Sunday, March 25, 2012

March is good for something

I think of March and October as two of the most critical months of the year.  Everything changes during these months--major shifts occur.  October can be hard for fleeting moments. All of the pools are closed and jeans feel really, really weird after five months of bare legs. It's possible to spend September in denial (ie, "Summer's not over! What are you talking about?  Sure, it's still warm enough to wear shorts!  Look at me! My legs are totally exposed and I'm not cold at all!! NOT AT ALL!!! ... can I borrow your scarf? They really need to turn off the AC in here."). But, October will snap you right out of it.

I love October.  That being said, March is the only reason why winter has never given me a nervous breakdown.  Just when I think my skin, eyes, and hair cannot get ANY drier, all of a sudden March appears and I'm saved.  I spend some time in October missing summer and sort of cringing at the thought of winter, but in March I do not lament the change of seasons at all.

Earlier today, I sifted through my photo archives looking for the "Unionville pictures." I had trouble finding them because I kept searching through the 2010 archives having no idea that the single day I had in mind actually took place in 2009.  Yet another moment of, "What? The day I'm thinking of was THREE years ago?  Not two?  No, that's not right ... omg, every photo is stamped with '2009.'"  Seriously, I feel like I took these two weeks ago.

Anyway, I remember this particular day as one of those transition days.  After the first of two (nobody knew it was the first of two) impossible winters with feet and feet and feet of snow, roads that could not seem to completely thaw, endless shivering, and shriveled up purple fingers and toes (is it just me?), it became magically warm enough that one could leave the house with NO COAT--just a sweater!--without tangoing with hypothermia.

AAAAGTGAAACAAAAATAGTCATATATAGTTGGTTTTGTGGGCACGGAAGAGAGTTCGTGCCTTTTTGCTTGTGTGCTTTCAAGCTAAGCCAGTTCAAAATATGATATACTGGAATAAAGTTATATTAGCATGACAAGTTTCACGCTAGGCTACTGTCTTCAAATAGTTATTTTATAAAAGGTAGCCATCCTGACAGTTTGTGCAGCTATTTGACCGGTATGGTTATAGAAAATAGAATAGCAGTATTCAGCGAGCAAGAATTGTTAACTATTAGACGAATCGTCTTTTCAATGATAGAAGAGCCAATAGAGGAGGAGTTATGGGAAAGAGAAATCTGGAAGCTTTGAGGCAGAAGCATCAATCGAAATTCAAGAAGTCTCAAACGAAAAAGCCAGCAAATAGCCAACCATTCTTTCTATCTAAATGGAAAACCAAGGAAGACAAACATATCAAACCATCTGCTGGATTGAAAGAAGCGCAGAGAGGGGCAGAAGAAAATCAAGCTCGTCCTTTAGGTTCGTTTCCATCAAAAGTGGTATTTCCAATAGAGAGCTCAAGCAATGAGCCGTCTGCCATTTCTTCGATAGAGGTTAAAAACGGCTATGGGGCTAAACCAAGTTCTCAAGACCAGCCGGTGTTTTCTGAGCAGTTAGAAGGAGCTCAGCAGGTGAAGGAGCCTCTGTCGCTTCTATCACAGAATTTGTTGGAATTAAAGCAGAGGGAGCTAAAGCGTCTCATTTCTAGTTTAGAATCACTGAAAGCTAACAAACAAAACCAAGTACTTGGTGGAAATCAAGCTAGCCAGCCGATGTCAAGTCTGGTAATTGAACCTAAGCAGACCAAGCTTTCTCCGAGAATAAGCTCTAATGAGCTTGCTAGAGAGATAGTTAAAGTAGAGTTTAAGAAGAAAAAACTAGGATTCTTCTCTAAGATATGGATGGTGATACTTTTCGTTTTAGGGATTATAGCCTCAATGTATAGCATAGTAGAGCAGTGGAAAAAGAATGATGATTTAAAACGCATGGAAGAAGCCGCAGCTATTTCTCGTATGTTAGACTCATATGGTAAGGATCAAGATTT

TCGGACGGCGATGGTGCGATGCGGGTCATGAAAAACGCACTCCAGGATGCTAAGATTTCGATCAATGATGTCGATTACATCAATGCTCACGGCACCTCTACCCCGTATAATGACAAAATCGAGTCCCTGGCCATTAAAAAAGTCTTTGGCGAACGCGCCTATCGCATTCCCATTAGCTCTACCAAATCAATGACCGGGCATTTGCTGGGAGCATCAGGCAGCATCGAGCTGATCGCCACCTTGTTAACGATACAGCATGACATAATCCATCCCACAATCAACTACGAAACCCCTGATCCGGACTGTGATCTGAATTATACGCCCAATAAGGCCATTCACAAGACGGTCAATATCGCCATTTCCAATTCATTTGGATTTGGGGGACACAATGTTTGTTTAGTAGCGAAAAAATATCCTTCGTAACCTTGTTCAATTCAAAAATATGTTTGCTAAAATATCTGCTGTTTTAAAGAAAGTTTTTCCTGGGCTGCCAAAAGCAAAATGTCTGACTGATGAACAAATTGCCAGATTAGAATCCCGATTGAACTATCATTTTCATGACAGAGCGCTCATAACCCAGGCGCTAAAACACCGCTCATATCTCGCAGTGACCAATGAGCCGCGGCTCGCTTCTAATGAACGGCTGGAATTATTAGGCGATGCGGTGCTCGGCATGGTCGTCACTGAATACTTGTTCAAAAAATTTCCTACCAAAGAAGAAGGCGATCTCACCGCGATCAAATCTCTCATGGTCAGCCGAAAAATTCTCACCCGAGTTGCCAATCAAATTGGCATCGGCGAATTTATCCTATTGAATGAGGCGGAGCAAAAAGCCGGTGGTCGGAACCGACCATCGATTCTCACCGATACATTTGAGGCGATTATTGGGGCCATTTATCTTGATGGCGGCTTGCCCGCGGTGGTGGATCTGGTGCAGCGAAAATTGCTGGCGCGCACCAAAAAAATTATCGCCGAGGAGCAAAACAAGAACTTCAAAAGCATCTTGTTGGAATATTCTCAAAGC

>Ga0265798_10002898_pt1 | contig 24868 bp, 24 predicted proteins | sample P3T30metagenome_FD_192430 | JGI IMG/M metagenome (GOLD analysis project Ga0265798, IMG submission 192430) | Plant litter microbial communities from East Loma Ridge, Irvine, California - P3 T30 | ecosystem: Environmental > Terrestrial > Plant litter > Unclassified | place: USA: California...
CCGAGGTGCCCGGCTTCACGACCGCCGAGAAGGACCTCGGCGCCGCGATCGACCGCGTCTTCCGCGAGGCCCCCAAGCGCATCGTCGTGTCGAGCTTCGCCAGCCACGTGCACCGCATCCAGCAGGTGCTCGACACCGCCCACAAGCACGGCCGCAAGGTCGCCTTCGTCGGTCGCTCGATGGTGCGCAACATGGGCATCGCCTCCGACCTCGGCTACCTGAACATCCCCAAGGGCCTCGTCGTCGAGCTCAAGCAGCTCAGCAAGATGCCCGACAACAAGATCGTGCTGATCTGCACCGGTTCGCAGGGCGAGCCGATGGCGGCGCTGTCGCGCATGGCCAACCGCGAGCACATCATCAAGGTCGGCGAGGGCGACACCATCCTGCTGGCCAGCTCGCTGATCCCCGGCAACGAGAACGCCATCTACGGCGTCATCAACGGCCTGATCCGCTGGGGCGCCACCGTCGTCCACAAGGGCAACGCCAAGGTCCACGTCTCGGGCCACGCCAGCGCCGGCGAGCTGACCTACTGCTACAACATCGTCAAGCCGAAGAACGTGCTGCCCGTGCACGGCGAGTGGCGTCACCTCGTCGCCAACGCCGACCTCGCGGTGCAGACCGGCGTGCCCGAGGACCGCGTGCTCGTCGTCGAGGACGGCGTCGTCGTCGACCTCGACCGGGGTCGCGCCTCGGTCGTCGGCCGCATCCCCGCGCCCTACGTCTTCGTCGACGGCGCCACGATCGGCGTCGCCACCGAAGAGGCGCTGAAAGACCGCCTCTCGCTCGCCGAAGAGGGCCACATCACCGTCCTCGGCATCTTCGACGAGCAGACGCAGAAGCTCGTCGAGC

I felt kinda bored that particular day, but there was nowhere I really wanted or needed to go. I just wanted to get out of the house for an hour.  It was around 4pm on a Sunday, and I don't think daylight savings time had kicked in yet ... I believe that took place in April in 2009?  Anyway, the sun was sinking toward the horizon, the stores were closing, and I wanted out.  I asked Ron if he felt like driving around aimlessly for an hour (please note: gas didn't cost 20-gajillion dollars per gallon way back then) just to see everything coming into bloom. He shrugged and was like, "Yeah, ok."

We headed out and turned west.

Every time I think to myself, "One day I'm gonna pack my bags, get on a plane to California, and not come back," I usually conclude with, "Only a dumb ass would leave Chester County and not come back."

The trees just grow right on through. 

I'm pretty sure something like this is a common site between New England and--I don't know--DC suburbs?  There are so many forgotten places like this around here. I always wonder how or why they've come to be deserted. Sometimes, it's easy to tell that there had been a fire and the leftover structure unofficially condemned.  But other times, it's not so obvious and something about it always strikes me as a shame.

Honestly, what part of the house would hold on to more stories than the fireplace?

We stopped to admire a family's horses on a huge estate sitting on a narrow road.

This guy came right up to us.

"Can you see how pretty I am?"

"Take one of my good side. You can't deny it, Lady: I'm gorgeous."
I won't lie: I really, really would love to have a gorgeous estate on a narrow road with pretty chestnut horses right out my kitchen window.

Finally, before we lost all the light that was left, we found this place by mistake. I still haven't been back here, but it's always crossing my mind.  (More info here.)

Maybe I'll go find it this week ... the last week of March that we have for another year!  It didn't bother me when February blew right by, but it bothers me that March flew even faster in just one breath.

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